“As our team at the health district joined with the city and the county at the Emergency Operations Center, it quickly became very clear that we would need more manpower in key incident management positions,” she says. “We pulled staff from all over the health district. I was amazed and impressed with how our staff preformed and collaborated with our partners in a very high pressure, high-stress environment.”
“Our staff members that went to the EOC with me were extraordinary,” she adds. “We were working with politicians, city workers, emergency management, fire, police, military, the department of corrections, local non-profits, community organizations, and others. They stepped into the emergency response world — not an easy thing to do — and they proved to be these amazing partners, leaders and collaborators.”
Rose is currently spending most of her time ensuring that the health district’s isolation site — a place where Covid-positive patients without the means to self-isolate can convalesce — has everything it needs to safely quarantine patients. She says work at the isolation site, like her planning efforts, have reinforced the encouragement she received from mentors at Eastern who said a career in public health, though sometimes underappreciated, makes a real difference.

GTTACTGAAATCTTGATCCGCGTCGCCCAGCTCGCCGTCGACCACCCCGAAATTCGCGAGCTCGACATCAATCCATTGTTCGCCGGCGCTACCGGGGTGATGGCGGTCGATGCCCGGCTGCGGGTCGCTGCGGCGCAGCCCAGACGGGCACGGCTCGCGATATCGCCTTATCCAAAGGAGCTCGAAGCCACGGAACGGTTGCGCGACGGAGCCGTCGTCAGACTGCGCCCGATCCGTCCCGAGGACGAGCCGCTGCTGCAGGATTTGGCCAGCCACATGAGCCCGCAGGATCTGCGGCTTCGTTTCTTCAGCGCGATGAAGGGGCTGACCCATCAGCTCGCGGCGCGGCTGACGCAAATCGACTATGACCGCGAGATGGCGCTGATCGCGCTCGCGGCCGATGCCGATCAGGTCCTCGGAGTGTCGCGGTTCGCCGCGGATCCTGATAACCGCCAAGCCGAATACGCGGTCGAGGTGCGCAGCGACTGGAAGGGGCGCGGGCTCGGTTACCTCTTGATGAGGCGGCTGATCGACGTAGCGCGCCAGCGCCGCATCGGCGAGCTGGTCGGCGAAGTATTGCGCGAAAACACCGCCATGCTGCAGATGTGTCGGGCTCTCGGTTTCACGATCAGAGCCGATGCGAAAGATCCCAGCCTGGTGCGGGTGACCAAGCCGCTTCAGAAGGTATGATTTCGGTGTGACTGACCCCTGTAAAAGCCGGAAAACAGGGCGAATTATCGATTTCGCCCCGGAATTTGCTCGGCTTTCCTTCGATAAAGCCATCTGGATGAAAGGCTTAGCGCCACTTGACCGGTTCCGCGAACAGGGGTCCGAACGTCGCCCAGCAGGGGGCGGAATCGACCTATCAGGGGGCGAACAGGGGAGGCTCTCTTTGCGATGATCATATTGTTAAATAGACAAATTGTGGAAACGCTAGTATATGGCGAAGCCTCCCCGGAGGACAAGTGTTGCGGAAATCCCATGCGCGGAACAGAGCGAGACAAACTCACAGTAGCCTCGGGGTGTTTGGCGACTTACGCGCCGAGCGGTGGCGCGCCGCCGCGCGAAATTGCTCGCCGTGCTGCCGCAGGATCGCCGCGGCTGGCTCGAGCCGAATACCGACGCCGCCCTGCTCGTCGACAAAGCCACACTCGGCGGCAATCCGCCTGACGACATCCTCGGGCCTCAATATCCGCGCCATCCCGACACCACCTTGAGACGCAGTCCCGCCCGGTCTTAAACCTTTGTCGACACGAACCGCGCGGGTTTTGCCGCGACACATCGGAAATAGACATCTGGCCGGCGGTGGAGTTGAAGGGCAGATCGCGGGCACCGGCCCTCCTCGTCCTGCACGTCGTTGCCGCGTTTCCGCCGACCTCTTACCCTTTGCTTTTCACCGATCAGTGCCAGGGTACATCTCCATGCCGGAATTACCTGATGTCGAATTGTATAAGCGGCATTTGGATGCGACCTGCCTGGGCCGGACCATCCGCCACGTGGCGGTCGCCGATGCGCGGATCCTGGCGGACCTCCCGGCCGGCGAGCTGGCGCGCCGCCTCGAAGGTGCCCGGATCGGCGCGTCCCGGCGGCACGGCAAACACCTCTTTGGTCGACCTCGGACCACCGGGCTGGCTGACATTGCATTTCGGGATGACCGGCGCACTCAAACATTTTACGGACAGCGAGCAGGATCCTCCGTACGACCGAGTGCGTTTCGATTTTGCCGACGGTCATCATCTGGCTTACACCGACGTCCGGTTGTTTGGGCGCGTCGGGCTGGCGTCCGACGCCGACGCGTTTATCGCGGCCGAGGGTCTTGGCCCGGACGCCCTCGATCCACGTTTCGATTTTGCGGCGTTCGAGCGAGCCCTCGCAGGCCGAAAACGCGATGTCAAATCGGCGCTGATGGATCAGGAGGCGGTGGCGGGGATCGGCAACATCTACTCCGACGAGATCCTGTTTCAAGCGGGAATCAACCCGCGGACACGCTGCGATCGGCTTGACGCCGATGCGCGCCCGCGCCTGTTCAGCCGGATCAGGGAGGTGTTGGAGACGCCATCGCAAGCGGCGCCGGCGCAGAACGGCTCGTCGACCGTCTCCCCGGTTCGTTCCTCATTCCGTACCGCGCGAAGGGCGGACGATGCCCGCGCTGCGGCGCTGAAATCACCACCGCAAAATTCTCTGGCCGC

“There are days, times in all of our lives, that we will always remember: where we were, what we did, how we felt,” Rose says. “As challenging and physically exhausting as the last six months have been — and the next six months likely will be — I have been humbled and honored to have seen the things I have seen: the creativity people have shown; the collaborations between groups who are rarely called upon to work together; the kindness of people, even when they know they will not get any recognition for it.”
As Rose’s experience shows, a successful campaign against a threat on the level of COVID-19 can only succeed when everyone knows their role and feels empowered to accomplish it. For close to 20 years, the health district’s Tiffany Turner ’96, an EWU community health graduate, has been leading efforts to ensure that we were prepared for the worst.